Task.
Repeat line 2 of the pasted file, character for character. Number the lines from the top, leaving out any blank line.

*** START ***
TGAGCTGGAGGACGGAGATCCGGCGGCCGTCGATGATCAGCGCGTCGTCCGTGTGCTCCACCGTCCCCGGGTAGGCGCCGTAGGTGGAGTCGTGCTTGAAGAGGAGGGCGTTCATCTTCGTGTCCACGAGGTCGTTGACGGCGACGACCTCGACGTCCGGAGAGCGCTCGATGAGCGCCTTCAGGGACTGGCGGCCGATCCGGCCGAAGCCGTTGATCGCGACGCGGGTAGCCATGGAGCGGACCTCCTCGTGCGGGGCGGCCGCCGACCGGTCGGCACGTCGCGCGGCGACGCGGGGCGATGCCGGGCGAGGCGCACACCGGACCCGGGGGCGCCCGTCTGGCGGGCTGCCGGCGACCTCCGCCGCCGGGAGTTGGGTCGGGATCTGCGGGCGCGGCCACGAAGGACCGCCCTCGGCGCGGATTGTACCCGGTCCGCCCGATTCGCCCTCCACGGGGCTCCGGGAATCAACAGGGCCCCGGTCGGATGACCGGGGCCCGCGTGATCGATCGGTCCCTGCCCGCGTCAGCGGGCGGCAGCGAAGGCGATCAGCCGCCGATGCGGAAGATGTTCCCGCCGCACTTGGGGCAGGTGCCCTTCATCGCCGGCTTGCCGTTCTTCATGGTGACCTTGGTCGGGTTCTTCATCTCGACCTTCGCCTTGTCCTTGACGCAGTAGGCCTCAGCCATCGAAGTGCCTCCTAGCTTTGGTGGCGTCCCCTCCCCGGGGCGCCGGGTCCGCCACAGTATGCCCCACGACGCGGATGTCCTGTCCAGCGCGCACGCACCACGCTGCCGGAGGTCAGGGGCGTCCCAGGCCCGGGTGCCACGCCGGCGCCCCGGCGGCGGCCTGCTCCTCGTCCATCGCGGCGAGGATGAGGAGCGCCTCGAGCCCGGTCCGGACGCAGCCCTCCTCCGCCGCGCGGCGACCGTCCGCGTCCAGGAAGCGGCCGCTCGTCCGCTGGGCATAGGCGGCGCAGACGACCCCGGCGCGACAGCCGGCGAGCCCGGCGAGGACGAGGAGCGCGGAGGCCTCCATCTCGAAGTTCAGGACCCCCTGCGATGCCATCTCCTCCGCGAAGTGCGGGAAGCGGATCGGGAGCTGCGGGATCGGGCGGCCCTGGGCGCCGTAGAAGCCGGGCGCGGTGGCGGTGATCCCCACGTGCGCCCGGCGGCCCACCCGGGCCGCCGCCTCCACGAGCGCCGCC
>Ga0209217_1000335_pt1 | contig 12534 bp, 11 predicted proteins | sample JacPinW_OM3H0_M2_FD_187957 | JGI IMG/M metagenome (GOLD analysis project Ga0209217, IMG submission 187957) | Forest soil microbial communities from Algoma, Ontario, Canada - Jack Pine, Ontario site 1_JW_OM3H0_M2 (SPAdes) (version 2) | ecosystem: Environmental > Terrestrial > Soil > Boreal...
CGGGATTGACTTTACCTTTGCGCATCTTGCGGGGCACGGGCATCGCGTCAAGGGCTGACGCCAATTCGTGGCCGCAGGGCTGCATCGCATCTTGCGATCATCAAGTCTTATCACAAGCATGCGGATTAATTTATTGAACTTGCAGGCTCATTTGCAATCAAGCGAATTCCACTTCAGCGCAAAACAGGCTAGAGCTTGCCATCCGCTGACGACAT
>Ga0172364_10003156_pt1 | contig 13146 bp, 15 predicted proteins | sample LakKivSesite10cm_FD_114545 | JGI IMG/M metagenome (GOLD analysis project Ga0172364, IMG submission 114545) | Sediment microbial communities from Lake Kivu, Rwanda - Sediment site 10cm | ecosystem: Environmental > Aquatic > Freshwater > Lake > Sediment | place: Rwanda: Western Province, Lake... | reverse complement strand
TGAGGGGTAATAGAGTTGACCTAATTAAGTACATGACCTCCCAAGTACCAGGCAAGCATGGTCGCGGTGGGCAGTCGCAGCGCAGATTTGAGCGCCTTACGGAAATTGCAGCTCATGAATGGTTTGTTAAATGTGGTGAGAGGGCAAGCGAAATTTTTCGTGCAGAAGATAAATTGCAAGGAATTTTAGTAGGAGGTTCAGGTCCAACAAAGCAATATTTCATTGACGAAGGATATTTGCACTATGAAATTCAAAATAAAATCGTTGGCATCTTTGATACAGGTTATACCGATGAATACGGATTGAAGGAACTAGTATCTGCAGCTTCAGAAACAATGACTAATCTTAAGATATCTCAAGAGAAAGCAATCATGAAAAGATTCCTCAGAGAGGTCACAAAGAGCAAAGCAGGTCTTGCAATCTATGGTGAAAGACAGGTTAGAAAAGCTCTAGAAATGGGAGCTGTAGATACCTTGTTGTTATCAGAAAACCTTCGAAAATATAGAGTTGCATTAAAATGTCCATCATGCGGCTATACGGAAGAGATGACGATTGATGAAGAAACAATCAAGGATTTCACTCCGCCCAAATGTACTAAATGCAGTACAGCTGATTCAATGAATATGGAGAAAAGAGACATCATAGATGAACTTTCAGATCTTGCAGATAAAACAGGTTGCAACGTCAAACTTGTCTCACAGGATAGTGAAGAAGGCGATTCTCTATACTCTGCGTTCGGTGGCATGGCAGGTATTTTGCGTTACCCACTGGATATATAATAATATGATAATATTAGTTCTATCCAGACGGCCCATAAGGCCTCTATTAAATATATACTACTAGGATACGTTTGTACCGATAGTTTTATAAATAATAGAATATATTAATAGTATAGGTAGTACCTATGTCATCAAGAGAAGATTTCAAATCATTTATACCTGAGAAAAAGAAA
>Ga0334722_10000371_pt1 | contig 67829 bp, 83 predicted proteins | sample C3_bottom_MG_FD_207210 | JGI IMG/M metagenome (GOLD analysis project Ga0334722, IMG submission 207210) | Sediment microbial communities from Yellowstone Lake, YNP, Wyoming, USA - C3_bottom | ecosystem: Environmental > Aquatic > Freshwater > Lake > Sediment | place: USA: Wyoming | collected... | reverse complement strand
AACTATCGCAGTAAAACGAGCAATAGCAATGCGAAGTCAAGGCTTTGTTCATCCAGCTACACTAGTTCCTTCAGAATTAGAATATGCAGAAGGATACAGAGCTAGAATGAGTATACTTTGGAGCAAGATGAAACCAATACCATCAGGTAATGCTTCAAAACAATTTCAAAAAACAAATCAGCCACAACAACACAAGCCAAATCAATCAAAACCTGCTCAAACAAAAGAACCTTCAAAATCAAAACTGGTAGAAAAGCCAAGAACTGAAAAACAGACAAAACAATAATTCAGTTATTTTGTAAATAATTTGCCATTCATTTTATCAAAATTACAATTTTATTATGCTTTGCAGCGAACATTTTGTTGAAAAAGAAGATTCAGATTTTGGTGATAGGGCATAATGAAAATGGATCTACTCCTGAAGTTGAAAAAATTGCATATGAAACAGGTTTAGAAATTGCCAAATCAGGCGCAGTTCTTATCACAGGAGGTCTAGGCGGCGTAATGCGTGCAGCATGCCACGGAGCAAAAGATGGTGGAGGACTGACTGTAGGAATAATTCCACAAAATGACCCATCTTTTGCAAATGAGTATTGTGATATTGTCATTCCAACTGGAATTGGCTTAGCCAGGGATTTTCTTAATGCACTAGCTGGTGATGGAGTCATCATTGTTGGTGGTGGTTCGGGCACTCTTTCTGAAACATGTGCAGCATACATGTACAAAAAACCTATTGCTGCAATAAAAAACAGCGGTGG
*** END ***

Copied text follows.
>Ga0209217_1000335_pt1 | contig 12534 bp, 11 predicted proteins | sample JacPinW_OM3H0_M2_FD_187957 | JGI IMG/M metagenome (GOLD analysis project Ga0209217, IMG submission 187957) | Forest soil microbial communities from Algoma, Ontario, Canada - Jack Pine, Ontario site 1_JW_OM3H0_M2 (SPAdes) (version 2) | ecosystem: Environmental > Terrestrial > Soil > Boreal...